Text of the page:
Changes in Mexico’s electricity industry discourage investments: Cofece

Recent changes in the electricity industry regulations and their implementation discourage the installation and operation of new, more efficient generation projects, said the Federal Economic Competition Commission (Cofece).

In general, Cofece directs its efforts to the investigation and, where appropriate, sanction of monopolistic practices; the promotion of competition, and the prevention and correction of anti-competitive market structures.

The following and until the end are his arguments:

As of 2019, the regulation issued for the electricity industry and its implementation show a drastic change that moves away from the competition model in the generation and supply of electricity, which could delay and demotivate the installation of electricity generation projects. more efficient, especially those based on clean sources.

This paradigm shift culminated in the publication of the Reform to the LIE in the DOF on March 9, 2021, which is under review by the PJF.

In March 2019, the CRE modified the CFE’s TESL, opening the possibility for said company to restructure its generation companies, which could prevent them from being more efficient and productive, and compromising their vertical separation, which could allow, among others , the application of cross-subsidies between CFE companies.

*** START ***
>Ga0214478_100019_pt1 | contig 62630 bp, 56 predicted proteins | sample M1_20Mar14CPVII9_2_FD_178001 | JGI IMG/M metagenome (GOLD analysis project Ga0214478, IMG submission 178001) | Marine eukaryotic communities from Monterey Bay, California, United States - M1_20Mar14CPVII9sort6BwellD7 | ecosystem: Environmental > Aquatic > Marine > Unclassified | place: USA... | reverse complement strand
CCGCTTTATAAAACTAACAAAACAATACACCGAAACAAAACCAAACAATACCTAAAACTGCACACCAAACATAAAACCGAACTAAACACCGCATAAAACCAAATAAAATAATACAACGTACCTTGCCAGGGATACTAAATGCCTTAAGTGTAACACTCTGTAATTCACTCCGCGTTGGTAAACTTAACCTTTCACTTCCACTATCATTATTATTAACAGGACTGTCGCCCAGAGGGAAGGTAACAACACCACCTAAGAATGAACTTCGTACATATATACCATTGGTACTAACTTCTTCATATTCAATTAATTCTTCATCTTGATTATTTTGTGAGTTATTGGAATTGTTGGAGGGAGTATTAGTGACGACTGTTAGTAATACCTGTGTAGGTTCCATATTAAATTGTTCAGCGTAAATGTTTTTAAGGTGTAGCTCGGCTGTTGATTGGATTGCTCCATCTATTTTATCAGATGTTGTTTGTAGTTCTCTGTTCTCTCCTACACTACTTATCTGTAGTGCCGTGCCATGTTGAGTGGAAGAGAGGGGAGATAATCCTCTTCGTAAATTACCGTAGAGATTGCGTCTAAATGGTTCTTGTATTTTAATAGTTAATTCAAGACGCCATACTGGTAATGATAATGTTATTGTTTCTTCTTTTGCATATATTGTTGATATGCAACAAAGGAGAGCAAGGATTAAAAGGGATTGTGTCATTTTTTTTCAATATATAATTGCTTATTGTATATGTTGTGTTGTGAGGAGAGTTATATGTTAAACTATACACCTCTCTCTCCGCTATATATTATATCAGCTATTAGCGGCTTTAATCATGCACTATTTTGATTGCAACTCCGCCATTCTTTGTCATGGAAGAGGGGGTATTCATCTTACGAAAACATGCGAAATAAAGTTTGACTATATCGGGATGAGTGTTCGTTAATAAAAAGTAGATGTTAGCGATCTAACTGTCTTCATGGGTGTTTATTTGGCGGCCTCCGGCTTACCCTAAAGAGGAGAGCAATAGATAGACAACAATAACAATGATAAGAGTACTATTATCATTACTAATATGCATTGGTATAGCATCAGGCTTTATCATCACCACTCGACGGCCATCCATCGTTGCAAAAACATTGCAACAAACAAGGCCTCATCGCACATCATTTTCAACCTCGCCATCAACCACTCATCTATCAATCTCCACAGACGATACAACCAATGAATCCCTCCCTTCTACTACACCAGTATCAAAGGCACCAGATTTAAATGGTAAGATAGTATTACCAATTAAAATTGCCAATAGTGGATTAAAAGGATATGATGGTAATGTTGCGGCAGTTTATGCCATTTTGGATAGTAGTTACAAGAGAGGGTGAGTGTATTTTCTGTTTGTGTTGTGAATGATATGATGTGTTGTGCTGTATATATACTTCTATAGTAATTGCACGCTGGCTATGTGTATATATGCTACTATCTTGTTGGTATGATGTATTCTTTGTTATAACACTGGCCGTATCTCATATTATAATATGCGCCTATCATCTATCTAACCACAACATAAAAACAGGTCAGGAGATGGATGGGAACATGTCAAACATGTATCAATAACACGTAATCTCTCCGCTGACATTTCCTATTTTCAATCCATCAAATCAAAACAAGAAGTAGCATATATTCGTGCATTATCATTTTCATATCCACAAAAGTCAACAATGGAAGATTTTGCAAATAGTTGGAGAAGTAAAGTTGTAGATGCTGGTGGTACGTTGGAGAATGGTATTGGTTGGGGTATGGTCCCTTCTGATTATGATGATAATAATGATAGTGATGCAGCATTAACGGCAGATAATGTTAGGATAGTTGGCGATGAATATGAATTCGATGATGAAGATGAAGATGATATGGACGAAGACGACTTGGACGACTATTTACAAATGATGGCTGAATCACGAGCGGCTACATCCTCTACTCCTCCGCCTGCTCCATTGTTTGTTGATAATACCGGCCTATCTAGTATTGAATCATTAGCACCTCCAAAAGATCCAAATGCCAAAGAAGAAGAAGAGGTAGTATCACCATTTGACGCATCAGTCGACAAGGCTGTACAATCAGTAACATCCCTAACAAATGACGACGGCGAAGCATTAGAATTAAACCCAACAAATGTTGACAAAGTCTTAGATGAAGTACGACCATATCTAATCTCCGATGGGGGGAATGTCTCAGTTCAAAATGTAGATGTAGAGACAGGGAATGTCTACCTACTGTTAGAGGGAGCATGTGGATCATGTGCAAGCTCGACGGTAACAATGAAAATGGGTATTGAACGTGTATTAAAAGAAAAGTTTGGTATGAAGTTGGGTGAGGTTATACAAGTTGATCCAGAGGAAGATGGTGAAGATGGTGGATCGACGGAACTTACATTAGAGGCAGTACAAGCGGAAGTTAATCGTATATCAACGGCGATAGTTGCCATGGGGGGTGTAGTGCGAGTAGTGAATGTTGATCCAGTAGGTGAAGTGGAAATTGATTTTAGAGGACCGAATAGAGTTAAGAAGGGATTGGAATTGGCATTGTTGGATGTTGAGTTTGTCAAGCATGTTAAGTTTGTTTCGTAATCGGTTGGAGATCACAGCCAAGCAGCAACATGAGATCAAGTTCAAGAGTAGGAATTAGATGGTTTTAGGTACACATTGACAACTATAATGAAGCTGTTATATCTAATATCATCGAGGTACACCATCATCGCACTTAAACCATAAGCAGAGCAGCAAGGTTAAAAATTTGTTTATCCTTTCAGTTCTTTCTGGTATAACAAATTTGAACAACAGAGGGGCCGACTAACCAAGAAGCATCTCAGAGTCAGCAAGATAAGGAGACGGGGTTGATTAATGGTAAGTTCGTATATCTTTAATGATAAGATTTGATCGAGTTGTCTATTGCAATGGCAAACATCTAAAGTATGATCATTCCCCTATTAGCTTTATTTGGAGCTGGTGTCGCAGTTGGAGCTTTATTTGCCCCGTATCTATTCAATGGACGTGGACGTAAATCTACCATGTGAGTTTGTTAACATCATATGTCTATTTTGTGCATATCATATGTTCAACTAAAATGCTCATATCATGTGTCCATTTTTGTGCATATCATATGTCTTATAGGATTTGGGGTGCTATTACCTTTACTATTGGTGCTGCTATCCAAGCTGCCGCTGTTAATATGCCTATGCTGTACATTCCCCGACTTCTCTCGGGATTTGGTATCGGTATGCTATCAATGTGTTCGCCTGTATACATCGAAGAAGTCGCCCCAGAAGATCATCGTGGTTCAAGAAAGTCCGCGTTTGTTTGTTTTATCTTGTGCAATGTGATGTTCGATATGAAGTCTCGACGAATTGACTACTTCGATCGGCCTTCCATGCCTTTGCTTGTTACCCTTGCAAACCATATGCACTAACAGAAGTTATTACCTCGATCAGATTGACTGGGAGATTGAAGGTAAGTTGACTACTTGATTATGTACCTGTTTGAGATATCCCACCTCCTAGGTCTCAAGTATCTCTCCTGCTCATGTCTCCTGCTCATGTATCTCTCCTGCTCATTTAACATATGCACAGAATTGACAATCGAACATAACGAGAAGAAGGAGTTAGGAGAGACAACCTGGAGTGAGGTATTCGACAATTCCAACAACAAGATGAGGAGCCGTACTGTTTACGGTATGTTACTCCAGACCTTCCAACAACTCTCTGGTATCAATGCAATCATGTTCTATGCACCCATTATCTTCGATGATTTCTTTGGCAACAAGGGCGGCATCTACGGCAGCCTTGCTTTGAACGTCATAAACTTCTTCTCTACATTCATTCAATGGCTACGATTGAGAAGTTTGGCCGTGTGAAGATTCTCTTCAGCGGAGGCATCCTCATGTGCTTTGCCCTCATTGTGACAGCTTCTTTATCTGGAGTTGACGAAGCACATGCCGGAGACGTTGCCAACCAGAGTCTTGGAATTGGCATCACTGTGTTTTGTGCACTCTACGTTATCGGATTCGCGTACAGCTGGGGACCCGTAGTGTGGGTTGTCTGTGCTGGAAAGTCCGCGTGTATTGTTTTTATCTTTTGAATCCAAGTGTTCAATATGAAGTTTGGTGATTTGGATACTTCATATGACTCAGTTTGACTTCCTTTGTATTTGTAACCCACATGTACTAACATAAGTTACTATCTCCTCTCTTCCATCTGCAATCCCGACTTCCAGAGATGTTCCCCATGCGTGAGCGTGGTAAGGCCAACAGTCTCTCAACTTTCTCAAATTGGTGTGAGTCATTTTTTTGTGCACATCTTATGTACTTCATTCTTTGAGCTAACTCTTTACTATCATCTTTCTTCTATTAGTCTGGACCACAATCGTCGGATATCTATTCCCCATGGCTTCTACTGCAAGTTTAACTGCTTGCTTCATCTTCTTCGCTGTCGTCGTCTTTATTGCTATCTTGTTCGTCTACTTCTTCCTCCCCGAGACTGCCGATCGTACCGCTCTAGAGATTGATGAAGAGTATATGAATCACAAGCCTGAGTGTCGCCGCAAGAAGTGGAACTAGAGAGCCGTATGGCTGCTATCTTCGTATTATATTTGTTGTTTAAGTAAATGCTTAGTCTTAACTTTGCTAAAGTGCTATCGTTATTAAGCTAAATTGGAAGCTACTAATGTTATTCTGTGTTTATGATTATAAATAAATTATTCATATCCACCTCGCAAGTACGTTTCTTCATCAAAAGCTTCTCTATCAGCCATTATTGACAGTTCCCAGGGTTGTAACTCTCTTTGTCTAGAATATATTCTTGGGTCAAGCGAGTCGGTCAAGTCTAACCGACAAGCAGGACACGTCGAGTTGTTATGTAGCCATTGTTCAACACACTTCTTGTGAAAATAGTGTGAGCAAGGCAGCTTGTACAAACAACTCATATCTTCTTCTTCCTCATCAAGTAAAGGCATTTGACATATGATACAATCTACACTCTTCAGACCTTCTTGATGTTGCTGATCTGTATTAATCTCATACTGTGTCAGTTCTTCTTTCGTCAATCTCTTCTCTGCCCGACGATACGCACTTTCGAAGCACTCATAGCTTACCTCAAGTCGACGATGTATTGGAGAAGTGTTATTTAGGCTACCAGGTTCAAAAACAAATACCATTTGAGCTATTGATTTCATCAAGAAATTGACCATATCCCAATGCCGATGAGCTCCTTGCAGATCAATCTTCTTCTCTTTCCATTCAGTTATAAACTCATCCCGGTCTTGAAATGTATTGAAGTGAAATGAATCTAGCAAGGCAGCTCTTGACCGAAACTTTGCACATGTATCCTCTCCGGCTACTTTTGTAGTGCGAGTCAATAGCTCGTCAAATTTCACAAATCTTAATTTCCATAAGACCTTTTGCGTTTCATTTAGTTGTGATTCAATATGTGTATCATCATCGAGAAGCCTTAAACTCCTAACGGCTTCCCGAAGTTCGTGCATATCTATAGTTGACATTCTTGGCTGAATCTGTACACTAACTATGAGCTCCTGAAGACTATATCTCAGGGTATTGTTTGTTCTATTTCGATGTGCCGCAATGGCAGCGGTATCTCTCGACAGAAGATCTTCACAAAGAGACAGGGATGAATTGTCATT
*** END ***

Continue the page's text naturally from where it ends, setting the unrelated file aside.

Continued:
Later, on October 28, 2019, the Ministry of Energy (SENER) modified the criteria to grant CEL, allowing power plants that were already accounted for in the electricity generation base through clean sources to obtain them.

This implies that the CEL requirements would be met without necessarily installing more clean generation capacity in the country; In other words, the effectiveness of the CEL mechanism would be disarticulated.


At the moment, this modification has been without effect until the final resolution of various amparo lawsuits. However, the Reform to the LIE contemplates a modification in this same sense. Subsequently, in June 2020, the CFE – based on a resolution of the CRE – updated the charges for the electric power transmission service incurred by the self-supply and cogeneration permit holders.

In addition, in October 2020, the CRE eliminated the possibility of modifying these permits to register new load centers as partners. Although, as indicated, these permit holders could have certain advantages compared to the generators that are under the protection of the LIE, it is essential to establish an even floor among all market participants without the rights previously granted being affected.

In this regard, the Reform to the LIE empowers the CRE to revoke the self-supply permits granted under the previous regulations.

More importantly, the SLPs were canceled on December 11, 2019, despite the fact that they assured providers of basic services the purchase of energy and Associated Products at competitive prices and the generators gave them certainty about the financing and profitability of their projects.


The cancellation of the SLP will cause CFE SSB to be unable to contract energy and Associated Products at stable and competitive prices.